Declining Moose Population Mystery Solved

The Minnesota Moose Mystery has been solved. The declining population is due to Big Foot and corn!

I’m not a moose expert or moose researcher. I just really like to see moose on the Gunflint Trail. What I’m about to say isn’t based on any facts just my thoughts.  There are facts involved but if you are easily offended or your name is Glen DelGiudice then you should stop reading now.

Moose calves are being killed by wolves. Hunters also contributed to the decline of healthy moose in Minnesota. I’ve known this for awhile. Is it a little too little and a little too late for the Minnesota moose population?

When lead moose researcher for the Minnesota Department of Natural Resources says the following I fear for the remaining moose population…

From the Duluth News and Tribune. “DelGiudice noted that Minnesota had a thriving moose population 10 to 15 years ago when the state’s moose range had roughly the same number of wolves. Wolves clearly aren’t the cause of the steep decline in moose population, he said. But they may now be helping to push the decline a little faster.

“When we had 9,000 moose and the same number of wolves, the number they took was far less significant and likely not impacting the population,” DelGiudice said. “But with fewer than 3,000 moose now, and roughly the same number of wolves, that predator-to-prey ratio has changed. They (wolves) aren’t the driving factor, but they may be having an impact.”

Minnesota isn’t Isle Royale where the moose and wolves are confined to a small area and surrounded by Lake Superior.  Wolves can and do travel.  Their population may be the same but what about the population density in specific areas? Specifically the wolf population in Northeastern Minnesota and around the Gunflint Trail.

In 2008 the Minnesota DNR put together a Moose Advisory Committee that comprised of something like 17 men and 1 woman. Yet it was a well rounded and diverse group of people of all special interests.(sarcasm)  It was formed to discuss the decline of the moose population in Minnesota. The deer population was discussed as well as moose hunting and wolves were mentioned but since the wolves were a protected species they weren’t allowed to spend much time on wolves. If they were would we still be facing the drastic decline in our moose numbers?

With the delisting of the wolf population the Minnesota DNR was able to hold a wolf hunt. I don’t like to hear about wolves being hunted but I also don’t like to hear about the declining moose population.  Would any of this be an issue if people weren’t allowed to feed deer?

Deer are migratory animals and in the winter they migrate to where the food is.  On the Gunflint Trail that’s Gunflint Lake where corn is fed to deer throughout the winter.  While it’s fun to watch deer fight over food at a feeder I don’t think deer are anything special.  You can probably see a deer in half of the United States they are so common.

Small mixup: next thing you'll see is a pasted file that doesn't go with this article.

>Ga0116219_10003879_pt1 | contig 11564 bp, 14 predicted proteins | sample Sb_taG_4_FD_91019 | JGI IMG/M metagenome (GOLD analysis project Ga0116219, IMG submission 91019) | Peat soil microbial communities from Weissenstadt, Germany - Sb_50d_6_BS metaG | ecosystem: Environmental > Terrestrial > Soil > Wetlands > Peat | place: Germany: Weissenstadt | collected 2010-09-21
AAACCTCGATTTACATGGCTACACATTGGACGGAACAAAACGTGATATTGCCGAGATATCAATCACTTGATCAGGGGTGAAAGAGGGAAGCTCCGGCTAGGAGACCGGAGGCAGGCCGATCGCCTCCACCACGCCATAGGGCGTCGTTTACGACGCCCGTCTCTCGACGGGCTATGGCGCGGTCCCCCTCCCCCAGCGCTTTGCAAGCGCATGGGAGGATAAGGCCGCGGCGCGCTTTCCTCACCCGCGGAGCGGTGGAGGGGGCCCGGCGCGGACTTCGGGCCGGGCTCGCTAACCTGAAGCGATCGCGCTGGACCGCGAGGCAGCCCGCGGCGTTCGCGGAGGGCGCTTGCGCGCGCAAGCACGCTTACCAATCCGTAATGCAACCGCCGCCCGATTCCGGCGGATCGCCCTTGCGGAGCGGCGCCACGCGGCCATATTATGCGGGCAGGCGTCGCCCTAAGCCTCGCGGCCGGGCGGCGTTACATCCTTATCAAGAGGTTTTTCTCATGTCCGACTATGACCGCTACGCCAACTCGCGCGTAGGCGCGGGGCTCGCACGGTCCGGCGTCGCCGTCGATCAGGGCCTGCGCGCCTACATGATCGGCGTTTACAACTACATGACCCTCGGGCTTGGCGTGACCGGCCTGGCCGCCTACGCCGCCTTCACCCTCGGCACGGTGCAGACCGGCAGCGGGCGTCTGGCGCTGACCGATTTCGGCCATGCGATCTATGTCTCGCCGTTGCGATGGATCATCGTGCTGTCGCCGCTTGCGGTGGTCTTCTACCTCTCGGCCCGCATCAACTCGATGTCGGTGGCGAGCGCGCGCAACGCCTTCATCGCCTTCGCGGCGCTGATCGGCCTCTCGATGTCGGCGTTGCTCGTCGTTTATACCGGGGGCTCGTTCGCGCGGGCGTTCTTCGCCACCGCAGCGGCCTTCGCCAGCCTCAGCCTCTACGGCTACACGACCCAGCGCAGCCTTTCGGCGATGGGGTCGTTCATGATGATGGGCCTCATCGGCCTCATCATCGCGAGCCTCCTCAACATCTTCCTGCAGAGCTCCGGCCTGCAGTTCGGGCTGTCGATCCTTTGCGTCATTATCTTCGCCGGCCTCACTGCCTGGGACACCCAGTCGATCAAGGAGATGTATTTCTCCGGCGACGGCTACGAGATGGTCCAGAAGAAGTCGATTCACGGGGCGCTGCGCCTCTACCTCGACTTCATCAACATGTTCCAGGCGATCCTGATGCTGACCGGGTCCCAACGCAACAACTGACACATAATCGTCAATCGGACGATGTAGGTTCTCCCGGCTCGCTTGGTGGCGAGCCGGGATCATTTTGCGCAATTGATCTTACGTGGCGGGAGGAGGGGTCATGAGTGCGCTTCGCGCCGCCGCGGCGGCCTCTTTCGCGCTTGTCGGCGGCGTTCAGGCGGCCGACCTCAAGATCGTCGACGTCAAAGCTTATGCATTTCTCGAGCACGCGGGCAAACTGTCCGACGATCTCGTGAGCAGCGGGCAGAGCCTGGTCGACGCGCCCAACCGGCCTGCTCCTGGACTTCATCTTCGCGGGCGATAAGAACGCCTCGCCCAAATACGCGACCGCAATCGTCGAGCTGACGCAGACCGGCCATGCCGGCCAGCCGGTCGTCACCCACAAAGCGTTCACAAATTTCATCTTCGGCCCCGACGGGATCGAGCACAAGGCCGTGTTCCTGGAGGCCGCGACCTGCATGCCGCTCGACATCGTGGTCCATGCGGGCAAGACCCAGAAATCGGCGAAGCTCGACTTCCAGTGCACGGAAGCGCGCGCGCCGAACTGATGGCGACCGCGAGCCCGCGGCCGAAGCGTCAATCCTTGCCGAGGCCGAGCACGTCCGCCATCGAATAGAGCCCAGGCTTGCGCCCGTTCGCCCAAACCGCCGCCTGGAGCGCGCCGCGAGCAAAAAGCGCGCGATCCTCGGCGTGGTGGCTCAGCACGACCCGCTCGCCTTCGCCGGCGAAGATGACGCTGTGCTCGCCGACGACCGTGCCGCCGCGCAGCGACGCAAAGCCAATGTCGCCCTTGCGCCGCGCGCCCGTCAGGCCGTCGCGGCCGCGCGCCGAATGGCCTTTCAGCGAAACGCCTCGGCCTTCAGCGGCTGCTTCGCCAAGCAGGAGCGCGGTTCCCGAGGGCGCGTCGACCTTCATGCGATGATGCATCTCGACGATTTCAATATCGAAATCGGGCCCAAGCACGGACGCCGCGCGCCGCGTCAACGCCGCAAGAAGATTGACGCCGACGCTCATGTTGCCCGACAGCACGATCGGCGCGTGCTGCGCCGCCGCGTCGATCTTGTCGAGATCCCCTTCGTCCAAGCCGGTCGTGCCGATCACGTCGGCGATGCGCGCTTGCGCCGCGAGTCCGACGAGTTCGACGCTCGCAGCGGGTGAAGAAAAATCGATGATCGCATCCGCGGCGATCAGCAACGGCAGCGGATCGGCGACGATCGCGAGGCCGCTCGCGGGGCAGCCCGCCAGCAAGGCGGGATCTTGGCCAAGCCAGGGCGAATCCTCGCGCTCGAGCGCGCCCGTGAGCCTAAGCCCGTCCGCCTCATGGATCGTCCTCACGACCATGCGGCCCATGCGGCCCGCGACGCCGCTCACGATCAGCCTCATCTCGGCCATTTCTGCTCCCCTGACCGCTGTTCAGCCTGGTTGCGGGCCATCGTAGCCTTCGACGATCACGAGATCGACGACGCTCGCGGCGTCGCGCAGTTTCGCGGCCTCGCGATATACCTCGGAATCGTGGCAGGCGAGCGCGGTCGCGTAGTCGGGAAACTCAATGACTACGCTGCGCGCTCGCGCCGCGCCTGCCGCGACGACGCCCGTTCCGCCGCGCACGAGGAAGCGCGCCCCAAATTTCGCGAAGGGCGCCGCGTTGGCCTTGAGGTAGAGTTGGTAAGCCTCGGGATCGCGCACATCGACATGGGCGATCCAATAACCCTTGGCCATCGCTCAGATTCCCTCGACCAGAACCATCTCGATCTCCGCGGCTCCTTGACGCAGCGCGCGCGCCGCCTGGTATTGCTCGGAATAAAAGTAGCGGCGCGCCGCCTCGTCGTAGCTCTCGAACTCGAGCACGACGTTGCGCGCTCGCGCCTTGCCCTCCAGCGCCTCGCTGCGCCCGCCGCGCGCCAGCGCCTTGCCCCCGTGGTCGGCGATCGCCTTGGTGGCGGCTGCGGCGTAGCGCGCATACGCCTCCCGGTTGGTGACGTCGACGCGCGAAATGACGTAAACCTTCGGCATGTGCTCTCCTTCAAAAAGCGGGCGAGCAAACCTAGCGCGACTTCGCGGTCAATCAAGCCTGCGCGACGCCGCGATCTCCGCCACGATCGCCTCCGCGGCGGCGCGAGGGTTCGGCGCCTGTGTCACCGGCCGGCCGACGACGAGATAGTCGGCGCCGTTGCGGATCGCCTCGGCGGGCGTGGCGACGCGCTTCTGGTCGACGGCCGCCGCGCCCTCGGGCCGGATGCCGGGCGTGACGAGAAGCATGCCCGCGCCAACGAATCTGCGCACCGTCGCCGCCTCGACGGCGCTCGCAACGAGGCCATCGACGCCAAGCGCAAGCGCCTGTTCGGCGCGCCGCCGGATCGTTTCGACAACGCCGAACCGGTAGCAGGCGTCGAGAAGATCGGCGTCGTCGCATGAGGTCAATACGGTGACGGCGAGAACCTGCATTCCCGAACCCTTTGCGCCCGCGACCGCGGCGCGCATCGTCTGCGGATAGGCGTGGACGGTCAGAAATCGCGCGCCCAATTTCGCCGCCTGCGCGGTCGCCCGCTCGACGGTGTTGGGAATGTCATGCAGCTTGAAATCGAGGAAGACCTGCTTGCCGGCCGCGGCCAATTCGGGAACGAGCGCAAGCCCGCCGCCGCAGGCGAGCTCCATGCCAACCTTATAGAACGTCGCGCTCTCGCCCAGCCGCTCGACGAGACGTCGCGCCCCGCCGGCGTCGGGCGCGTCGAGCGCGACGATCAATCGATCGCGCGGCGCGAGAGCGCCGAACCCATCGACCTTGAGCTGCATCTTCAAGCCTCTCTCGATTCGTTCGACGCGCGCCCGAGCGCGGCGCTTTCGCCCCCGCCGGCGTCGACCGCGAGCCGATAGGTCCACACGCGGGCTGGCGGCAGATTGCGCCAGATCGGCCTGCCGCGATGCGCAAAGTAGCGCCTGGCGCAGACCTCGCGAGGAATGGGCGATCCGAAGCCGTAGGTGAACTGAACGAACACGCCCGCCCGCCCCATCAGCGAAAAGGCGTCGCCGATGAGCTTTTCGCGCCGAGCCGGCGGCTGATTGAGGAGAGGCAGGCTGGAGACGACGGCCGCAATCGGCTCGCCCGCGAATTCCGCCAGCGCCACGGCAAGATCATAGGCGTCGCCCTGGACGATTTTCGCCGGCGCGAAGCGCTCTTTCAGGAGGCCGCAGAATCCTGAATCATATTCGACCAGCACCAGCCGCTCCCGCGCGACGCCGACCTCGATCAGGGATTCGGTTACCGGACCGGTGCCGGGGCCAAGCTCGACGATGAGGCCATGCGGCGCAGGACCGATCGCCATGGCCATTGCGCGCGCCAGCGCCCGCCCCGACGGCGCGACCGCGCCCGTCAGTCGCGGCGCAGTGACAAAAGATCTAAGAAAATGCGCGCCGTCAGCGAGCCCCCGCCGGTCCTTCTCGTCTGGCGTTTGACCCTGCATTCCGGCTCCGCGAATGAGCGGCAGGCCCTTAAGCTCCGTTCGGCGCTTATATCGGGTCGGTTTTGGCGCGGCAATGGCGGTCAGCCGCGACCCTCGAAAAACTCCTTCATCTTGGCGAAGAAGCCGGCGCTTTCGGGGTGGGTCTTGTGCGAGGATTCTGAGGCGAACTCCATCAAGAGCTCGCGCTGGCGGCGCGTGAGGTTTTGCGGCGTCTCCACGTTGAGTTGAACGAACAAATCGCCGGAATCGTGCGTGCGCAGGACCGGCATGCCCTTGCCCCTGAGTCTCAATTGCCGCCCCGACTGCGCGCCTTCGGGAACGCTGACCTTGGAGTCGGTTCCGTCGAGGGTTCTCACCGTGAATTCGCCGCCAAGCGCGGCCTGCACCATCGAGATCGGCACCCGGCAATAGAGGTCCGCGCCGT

The wolves aren’t dumb.  They too go to where their food source is and over the years they have learned there is easy picking at Gunflint Lake. Story after story is told of deer being taken down by a pack of wolves on the ice or on a ski trail.  Blood and deer carcasses can be found on the ski trails nearby.  These wolves come very close to dwellings and pets.

We aren’t supposed to feed the bears in Yellowstone or the seagulls or geese in Grand Marais.  Why not? Because it isn’t natural. So why do we allow the feeding of deer on the Gunflint Trail?

Maybe if the deer had to go to the North Shore in the winter then the wolves would follow them.  When we first came to the Gunflint Trail 20 years ago there were moose everywhere and you couldn’t hardly see a deer. You hardly ever saw a wolf.  Now wolves walk along side the road like a dog on a walk and deer are getting scarcer by the year.

I could be wrong. Maybe it would make absolutely no difference in the moose population if there weren’t so many wolves around.  But of the 49 radio collared moose calves 16 of them were killed by wolves.  11 of the calves died immediately after their capture but according to DelGiudice,  “Most of those were caused by the cows abandoning their calves, not from stress or harm.” REALLY?

Let’s just come right out and say it, “This is our LEAD RESEARCHER? There are only 10 of the radio collared moose calves left and maybe 5 will make it through their first year, then again maybe none will.  If this is the case then it’s no wonder our population is declining.

What do I know? But if the DNR is as diligent in the pursuit of what is happening to our moose population as they are to updating their research page(last updated May 9th) then our moose haven’t got a chance.

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